Lymphedema – The Broken Lymphatic System

Lymphedema occurs when there is a blockage to the lymphatic vessels such that transportation of the lymphatic fluids is disrupted. Anything that tampers with the lymph nodes making them function below required standards will most certainly result into swelling of the limbs as the fluids build up. While it usually affects either one arm or leg, there are reported cases where it can affect both of the legs or both the arms.

Lymphedema can be either primary or secondary. In the former, the disease will develop on its own while in the latter case the disease develops as a result of another disease or its treatment.

Here the disease is more or less genetic and occurs when the patient’s lymphatic system does not develop fully. While it can be seen in men, majority of the sufferers whose cause is primary are women. Here are some conditions that will cause an under-developed lymphatic system:

• Meige’s disease where the lymphatic vessels form without the necessary valves to stop backward flow of the fluid in transport. This makes it difficult for proper drainage to take place causing the fluid to build up in the limbs. It is likely to affect children and teenagers though it can also sprout in the 20s and 30s.

• Milroy’s disease is a disorder where the lymph nodes form abnormally. Without the properly formed lymph nodes, the body has no way of removing the waste filled lymphatic fluid from your body.

• Late onset Lymphedema that will only develop later in life usually after the age of 35.

The exact cause of this form of the disease is yet to be discovered.

Majority of the cases of the disease fall in this category and any condition or circumstance that causes damage to the lymphatic system is likely to result into ailment.

• Infection of the lymph nodes and or parasitic blockage of the lymphatic vessels. This cause is most common in tropical and sub tropical regions of the world and more likely seen in the developing world where sanitary conditions are less than favorable.

• Blockage of lymphatic vessels or compression of the lymph nodes by a cancerous tumor.

• Treatment of cancer by radiation therapy which tends to inflame and or damage the lymph nodes and vessels leaving them unusable. Survivors of cancer are also advised to wear their compression garments during flights to avoid swelling, which is said to result from decrease in the pressure inside the cabin.

• Any surgical procedure that results in the removal of some of the lymph nodes and vessels. This mainly occurs during breast cancer surgeries where lymph tissue gets butchered as doctors search for spread of the cancer. If the remaining tissue can not handle the fluid flow then the patient will develop the disease.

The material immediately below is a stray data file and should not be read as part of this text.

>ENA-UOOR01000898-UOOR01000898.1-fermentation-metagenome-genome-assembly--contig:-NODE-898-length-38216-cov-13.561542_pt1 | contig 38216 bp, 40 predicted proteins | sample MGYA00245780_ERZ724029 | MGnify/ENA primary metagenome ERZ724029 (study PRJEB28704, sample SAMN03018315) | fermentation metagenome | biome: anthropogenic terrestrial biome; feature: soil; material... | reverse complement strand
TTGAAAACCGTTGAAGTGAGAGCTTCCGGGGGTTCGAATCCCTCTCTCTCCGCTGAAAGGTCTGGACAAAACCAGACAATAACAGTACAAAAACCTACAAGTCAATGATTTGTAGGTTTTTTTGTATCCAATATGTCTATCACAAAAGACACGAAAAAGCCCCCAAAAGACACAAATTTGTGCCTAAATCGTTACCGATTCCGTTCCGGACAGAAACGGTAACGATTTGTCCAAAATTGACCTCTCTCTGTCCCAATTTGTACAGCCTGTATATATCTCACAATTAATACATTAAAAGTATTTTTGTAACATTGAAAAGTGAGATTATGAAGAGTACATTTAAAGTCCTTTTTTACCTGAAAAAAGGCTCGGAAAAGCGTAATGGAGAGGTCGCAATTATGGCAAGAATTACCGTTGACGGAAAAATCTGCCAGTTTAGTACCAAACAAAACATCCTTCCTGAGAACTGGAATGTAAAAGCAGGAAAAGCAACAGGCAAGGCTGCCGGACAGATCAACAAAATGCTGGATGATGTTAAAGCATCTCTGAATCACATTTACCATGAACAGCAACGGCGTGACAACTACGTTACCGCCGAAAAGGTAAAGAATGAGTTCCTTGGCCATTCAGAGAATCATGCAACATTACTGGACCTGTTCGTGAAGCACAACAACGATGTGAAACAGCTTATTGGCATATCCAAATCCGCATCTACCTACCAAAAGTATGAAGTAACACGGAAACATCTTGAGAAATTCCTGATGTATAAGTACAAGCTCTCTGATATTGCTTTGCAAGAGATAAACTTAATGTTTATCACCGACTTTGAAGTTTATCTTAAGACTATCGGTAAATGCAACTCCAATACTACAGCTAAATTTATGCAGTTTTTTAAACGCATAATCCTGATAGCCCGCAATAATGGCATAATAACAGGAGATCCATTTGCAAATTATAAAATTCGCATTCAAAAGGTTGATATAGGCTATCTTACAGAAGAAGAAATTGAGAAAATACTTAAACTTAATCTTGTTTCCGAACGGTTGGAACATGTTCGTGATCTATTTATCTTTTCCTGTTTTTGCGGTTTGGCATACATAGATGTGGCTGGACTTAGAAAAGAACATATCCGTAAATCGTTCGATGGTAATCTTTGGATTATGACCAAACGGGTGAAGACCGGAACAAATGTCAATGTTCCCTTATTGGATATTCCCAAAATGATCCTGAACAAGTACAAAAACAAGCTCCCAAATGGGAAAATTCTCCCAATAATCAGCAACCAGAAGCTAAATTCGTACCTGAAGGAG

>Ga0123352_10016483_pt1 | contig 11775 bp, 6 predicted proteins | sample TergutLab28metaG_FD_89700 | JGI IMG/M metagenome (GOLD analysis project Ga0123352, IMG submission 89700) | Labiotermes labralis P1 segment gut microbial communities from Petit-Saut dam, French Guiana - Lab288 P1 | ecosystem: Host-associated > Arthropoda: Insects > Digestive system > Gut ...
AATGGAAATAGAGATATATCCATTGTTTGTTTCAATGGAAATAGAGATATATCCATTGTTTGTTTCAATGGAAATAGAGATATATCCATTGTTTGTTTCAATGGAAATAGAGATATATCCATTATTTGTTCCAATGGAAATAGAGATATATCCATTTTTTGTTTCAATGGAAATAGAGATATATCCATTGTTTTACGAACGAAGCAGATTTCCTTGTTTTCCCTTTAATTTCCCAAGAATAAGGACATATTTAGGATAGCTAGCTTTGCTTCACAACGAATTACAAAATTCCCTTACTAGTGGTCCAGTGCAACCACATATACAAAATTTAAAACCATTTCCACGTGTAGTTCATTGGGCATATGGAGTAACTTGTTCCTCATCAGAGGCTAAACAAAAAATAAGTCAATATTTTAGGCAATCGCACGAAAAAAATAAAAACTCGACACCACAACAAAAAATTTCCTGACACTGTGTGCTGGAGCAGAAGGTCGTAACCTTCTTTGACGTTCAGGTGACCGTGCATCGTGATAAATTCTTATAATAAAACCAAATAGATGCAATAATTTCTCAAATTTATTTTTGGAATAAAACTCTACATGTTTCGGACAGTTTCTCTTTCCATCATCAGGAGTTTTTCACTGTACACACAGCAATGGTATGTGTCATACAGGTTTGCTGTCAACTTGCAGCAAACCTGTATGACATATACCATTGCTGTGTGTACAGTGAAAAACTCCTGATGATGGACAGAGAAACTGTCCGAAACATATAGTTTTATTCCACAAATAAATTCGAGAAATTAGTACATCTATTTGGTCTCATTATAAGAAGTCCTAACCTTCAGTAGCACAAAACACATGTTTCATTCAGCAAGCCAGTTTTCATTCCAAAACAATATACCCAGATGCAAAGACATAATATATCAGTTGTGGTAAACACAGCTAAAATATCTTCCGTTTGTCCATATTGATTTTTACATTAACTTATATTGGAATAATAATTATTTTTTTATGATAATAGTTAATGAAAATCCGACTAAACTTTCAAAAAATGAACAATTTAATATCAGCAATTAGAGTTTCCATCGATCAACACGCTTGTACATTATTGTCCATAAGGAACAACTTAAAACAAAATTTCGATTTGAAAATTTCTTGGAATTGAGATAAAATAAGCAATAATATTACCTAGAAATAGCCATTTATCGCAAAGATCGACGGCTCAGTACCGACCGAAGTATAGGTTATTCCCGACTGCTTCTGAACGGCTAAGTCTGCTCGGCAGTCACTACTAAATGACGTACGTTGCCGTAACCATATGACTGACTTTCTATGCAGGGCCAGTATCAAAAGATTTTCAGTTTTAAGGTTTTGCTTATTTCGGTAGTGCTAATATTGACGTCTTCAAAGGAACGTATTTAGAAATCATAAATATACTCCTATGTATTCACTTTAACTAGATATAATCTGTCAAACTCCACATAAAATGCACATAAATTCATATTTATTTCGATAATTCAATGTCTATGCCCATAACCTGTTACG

Symptoms exhibited by a patient
Symptoms of the disease may vary from one individual to another but the basic ones are swollen limbs either part or all of the said limb, a heaviness or tightness of the affected limb, aching and pain in the limb, reduced movement, never healing or constantly returning infections, and noticeably harder or thicker skin all on the affected limb/s.

The swelling ranges form hardly there (can not be noticed but rings seem tighter, etc) to severe where there is discoloration, infection, and inability to use the limb in question. For people who have had invasive surgeries in lymph related areas, swelling in the limbs that is ever increasing should be taken as a sign to visit a doctor immediately.

Possible complications
As a result of reduced defense system in the affected limb, it becomes more susceptible to infections and may continuously have one infection or another. Another problem can be the development of soft tissue cancer which occurs in the most severe cases of the disease especially if it is left untreated. Discoloration of the skin with blue, red or purple marks is warning sign enough that the cancer has started developing, it is however an extremely rare form of cancer.

There is no known cure for Lymphedema currently and treatments offered are meant to help reduce and control swelling, ease the pain and ensure usability of the limbs. Research from an NIH study in 2008 did show however that the treatment of the disease at it earliest possible stage after they had undergone breast cancer surgery stopped the disease from advancing further meaning that if caught early the progression of the disease can be halted.

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